opinion Like mindless junkies scrabbling for their latest fix, the virulent community of pro-NBN extremists in Australia’s technology sector will do or say almost anything to prove the Coalition’s NBN policy to be completely worthless, despite the fact that it shares most of its fundamental principles with Labor’s own superior broadband vision.
Let me say this right up-front in this article, so that nobody can possibly get it wrong. Despite ongoing quibbles I have about Labor’s National Broadband Network policy (such as its anti-competitive shutdown of the HFC cable networks operated by Telstra and Optus), I have been a long-term supporter of the policy, and I believe it to be the best telecommunications policy which Australia has ever seen. It will deliver real benefits to every Australian, and I strongly prefer it over the Coalition’s policy. As I wrote shortly after the Coalition released its policy:
“Fundamentally, it’s a worse policy than Labor’s. Its critics are right; it betrays a tragic loss of long-term vision for Australia’s telecommunications infrastructure. Fibre to the node is a dead-end technology which will, in several decades, be already fading into memory. By investing in fibre to the node, the Coalition isn’t skating to where the puck is going to be, nor even where it is now. It is looking backwards, not forwards, and by doing so it is throwing away the opportunity for Australia’s economy to transition from digging things up out of the ground to a more sustainable knowledge-based export economy — you know, the kind of economy which countries such as Germany and Japan already have.
On almost any measure, Labor’s policy is a better one than the Coalition’s. It has technical, economic, financial and industry structure advantages, to say nothing of the end benefit to Australian residents and businesses. It’s a winner and I prefer it vastly over the Coalition’s much more modest vision.”
Over the past several years, I have written countless articles defending the NBN from its critics. I have defended the NBN against the right-wing dribblings of uninformed ranters such as Andrew Bolt, Alan Jones and Ray Hadley. I have written dozens of articles informing some of the nation’s most senior politicians that their statements about the NBN have been factually wrong. I have spent a great deal of time pointing out that even many of the NBN’s rollout delays are very much normal for an infrastructure project of this size. And I have done this in a media climate which has so often seemed determined to tear down the NBN at every cost. At times, it has seemed like only a handful of journalists, such as myself and ABC Technology + Games Editor Nick Ross, have even been willing to give NBN Co the time of day, with almost every other commentator raising their hand to righteously strike the NBN down.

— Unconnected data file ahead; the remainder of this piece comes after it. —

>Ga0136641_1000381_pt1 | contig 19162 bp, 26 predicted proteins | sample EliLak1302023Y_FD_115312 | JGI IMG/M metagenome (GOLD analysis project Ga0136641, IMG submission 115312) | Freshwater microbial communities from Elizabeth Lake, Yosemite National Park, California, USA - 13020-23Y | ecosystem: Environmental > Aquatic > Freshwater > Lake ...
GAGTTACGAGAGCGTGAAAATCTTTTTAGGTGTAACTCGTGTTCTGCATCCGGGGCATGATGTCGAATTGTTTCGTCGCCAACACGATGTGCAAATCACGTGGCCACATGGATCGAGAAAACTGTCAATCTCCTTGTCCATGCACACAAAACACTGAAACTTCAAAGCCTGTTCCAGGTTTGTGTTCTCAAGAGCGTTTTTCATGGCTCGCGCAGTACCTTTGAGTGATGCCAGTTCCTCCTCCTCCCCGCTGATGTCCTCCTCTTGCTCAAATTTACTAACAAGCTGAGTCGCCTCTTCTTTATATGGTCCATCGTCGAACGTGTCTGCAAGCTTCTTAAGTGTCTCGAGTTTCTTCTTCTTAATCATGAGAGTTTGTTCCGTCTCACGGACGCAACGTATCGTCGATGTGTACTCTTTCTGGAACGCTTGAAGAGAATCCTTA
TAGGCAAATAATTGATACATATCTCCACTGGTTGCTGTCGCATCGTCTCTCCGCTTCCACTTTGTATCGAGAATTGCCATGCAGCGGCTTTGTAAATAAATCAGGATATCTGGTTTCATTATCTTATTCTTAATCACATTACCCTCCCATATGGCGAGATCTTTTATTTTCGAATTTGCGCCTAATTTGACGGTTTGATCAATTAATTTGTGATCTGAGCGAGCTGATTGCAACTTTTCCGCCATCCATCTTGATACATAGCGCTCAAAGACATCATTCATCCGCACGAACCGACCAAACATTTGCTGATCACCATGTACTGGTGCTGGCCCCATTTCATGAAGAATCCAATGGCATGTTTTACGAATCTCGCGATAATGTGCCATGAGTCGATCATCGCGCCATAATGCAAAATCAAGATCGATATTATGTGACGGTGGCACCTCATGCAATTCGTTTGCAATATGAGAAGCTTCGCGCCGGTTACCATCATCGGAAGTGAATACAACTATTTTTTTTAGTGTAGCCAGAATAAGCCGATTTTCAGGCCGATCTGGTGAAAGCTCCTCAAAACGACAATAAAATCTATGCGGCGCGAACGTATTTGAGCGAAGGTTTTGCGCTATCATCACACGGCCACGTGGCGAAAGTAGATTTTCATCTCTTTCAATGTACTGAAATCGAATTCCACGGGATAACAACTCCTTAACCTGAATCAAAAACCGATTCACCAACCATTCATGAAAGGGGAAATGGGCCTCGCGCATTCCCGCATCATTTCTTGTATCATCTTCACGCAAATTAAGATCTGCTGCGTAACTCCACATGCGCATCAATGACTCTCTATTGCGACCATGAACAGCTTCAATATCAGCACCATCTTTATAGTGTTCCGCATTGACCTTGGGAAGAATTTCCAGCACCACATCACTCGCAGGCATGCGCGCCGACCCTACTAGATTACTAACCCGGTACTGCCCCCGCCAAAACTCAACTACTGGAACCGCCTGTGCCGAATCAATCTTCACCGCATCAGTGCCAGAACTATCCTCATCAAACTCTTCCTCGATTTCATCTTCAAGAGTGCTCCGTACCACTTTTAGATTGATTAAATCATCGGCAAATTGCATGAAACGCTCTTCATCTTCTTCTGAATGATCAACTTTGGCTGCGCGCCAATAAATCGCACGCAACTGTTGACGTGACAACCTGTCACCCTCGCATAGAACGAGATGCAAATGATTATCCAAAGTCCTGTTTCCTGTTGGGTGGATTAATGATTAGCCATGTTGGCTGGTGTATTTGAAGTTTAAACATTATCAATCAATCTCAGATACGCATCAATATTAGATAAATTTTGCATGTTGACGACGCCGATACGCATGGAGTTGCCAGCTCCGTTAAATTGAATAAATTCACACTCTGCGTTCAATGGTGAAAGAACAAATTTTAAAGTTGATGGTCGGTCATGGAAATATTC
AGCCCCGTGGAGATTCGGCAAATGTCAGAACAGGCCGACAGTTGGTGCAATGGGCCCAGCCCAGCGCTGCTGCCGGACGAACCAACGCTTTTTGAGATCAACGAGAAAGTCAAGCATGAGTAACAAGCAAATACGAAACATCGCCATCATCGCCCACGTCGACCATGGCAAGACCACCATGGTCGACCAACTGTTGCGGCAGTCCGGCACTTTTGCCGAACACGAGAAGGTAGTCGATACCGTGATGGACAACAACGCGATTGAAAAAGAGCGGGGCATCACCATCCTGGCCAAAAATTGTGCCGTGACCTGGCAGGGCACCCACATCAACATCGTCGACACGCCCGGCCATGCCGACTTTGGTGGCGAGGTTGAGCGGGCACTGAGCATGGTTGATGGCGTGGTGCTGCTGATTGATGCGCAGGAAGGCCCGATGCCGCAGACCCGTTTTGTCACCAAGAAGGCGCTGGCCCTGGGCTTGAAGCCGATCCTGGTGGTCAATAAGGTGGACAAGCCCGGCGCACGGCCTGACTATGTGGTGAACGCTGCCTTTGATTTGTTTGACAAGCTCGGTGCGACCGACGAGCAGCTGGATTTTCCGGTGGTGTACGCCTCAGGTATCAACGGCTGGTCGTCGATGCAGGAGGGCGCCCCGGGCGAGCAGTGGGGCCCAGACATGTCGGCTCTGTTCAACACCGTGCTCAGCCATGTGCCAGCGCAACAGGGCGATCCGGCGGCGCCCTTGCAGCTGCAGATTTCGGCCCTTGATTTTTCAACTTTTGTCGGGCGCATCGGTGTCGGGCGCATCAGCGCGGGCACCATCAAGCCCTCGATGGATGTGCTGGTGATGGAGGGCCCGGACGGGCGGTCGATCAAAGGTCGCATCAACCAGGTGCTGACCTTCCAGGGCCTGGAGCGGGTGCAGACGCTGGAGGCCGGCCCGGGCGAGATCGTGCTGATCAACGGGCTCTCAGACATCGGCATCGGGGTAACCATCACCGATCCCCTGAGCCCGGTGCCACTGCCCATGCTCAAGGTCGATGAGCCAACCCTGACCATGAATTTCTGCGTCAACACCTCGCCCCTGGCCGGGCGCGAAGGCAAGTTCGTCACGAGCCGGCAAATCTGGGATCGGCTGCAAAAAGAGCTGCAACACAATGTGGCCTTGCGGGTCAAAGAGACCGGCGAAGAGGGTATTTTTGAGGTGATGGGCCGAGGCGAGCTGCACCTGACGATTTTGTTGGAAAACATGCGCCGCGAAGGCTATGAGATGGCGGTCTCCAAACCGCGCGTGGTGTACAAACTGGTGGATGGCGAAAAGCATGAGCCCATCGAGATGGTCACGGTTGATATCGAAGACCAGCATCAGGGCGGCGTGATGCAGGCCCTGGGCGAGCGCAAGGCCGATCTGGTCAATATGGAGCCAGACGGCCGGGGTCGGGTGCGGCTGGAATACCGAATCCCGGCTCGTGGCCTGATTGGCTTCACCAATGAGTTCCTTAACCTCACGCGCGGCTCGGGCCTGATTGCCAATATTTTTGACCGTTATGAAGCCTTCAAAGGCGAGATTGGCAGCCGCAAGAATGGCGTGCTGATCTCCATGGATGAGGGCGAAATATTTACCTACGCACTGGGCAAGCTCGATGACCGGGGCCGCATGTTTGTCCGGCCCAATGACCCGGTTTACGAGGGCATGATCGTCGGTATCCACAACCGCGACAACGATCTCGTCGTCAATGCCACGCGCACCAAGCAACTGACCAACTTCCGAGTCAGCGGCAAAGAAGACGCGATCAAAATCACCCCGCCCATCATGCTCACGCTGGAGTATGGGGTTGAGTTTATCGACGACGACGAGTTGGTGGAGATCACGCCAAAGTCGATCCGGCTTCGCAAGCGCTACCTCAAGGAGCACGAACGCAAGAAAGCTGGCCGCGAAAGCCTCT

At times the situation has verged on the farcical. It has seemed like no matter what NBN Co or the Government did or said about the project, there has been no way for it to make any headway in the minds of some of its critics, despite the fact that polls have consistently demonstrated a wave of overwhelming support for the project amongst the populace, and despite the fact that technical experts and other governments have almost universally praised the project as being visionary in global terms.
This is why I find it so ironic that, having been through that process for the past several years, I now find myself suddenly somewhat on the other side of the argument.
If you followed the launch of the Coalition’s NBN policy in early April to the extent that you actually read the associated policy documents, you will be aware that there are a large amount of similarities between the Coalition’s policy and Labor’s own — enough so that there have been murmurs from Liberal Party backbenchers that the position of Shadow Communications Minister Malcolm Turnbull had come too close to Labor’s own; an issue which has dogged Turnbull in the past. The following table illustrates the situation perfectly: